My father in law, Charlie Cook, is also a veteran of World War II, and he too is pretty quiet about it for the most part. But partly because of my strong interest in flying, and the fact that Charlie was a B-24 pilot in the South Pacific, I asked him about it, and he gradually opened up and agreed to talk about his experiences. He also shared a number of photos that he kept from his flight training days in 1941-42 (example above, B-17 in formation flight - he first trained in the B-17 before being transferred to the B-24). In the fall of 2000 (when Charlie was 80 years old), I interviewed him and wrote an article about his experiences. My friend Peter Inglis has hosted Charlie's story as part of his Flight Sim Museum (and as a PDF, new window) since then.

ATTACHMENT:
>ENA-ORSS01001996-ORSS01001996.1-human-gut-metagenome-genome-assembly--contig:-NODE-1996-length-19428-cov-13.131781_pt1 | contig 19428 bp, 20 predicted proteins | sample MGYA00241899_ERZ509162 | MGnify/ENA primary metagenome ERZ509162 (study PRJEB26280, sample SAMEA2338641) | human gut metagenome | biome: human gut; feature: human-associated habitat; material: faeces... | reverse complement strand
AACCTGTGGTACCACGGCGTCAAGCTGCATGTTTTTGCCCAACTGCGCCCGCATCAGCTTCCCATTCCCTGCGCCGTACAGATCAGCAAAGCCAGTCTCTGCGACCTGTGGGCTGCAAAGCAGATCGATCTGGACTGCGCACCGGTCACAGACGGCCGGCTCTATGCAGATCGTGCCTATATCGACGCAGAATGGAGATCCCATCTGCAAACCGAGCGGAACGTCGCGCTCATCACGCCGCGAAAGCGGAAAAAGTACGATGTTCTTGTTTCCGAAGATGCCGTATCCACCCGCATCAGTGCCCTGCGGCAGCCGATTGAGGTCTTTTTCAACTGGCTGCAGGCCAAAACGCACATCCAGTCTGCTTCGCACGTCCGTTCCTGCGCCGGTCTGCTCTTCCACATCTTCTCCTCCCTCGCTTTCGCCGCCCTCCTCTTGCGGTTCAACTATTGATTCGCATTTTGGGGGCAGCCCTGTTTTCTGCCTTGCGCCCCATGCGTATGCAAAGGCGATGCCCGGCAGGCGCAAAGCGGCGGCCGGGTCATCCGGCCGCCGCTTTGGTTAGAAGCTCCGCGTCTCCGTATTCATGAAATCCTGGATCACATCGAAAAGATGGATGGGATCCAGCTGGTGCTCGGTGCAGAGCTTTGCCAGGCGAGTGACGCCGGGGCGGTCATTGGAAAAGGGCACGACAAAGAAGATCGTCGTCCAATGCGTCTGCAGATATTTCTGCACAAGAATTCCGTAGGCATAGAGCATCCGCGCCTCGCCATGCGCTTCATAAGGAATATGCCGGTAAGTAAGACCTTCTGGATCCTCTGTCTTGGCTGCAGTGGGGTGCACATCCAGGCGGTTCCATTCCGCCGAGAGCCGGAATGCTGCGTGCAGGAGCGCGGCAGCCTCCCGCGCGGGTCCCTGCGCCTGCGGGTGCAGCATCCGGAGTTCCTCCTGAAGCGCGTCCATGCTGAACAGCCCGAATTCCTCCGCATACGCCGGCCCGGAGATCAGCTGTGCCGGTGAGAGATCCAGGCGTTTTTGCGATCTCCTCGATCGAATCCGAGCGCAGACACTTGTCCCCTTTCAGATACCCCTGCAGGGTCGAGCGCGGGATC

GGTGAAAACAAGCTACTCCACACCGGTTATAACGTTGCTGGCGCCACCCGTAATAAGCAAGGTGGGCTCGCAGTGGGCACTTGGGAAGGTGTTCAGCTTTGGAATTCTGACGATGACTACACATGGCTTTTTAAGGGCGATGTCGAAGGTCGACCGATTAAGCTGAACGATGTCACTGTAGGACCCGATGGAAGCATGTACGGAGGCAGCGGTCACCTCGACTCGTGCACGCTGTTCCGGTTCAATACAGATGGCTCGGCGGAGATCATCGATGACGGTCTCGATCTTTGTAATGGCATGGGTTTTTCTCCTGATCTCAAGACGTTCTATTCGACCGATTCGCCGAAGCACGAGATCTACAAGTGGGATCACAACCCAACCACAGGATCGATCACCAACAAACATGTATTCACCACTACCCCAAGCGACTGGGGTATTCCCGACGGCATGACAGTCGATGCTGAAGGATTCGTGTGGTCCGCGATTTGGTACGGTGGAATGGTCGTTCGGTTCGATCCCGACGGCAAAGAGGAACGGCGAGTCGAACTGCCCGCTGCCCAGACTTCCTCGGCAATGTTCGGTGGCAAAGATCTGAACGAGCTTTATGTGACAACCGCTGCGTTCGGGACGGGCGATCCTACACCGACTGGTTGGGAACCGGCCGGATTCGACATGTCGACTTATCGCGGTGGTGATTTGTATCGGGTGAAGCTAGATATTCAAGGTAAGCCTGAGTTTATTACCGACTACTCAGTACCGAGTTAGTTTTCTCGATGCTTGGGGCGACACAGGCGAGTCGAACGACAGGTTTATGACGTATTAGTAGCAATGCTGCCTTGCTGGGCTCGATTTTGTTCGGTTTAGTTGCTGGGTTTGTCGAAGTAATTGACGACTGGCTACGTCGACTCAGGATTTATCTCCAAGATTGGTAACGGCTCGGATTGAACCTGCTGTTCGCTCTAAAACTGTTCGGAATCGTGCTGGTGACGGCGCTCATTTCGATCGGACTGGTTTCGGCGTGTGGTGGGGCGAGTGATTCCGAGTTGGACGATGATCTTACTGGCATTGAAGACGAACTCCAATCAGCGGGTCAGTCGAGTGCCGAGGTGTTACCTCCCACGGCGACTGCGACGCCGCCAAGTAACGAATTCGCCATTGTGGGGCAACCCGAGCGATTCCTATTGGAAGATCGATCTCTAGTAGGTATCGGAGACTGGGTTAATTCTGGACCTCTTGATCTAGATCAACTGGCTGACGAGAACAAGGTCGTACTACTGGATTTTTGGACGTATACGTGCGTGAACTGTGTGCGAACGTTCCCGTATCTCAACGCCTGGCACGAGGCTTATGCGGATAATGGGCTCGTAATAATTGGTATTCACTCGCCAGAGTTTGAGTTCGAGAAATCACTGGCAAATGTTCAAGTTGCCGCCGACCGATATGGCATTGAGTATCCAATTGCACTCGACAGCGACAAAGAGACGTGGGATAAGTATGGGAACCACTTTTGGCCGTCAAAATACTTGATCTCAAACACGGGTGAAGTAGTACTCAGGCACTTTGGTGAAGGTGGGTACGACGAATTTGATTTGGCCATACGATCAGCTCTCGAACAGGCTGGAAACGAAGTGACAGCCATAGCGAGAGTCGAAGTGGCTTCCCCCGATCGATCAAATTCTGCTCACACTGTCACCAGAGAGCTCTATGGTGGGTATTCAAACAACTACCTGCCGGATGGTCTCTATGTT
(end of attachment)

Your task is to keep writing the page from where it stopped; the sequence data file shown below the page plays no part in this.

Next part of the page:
In the conclusion to that article, I said
He did the job, took care of his crew, and suffered badly from the stress, but never asked for any special thanks or credit. We owe a lot to Charlie and the people like him who did so much at such a young age during World War II – we live in freedom and prosperity today thanks largely to the work of men like him. I want him to know that I and many others are very grateful for his service and for his sacrifices.I'm also grateful for the service and sacrifices of all the other thousands of men and women who have served in the military in the past, and who continue to serve today, doing important and often difficult and underappreciated jobs.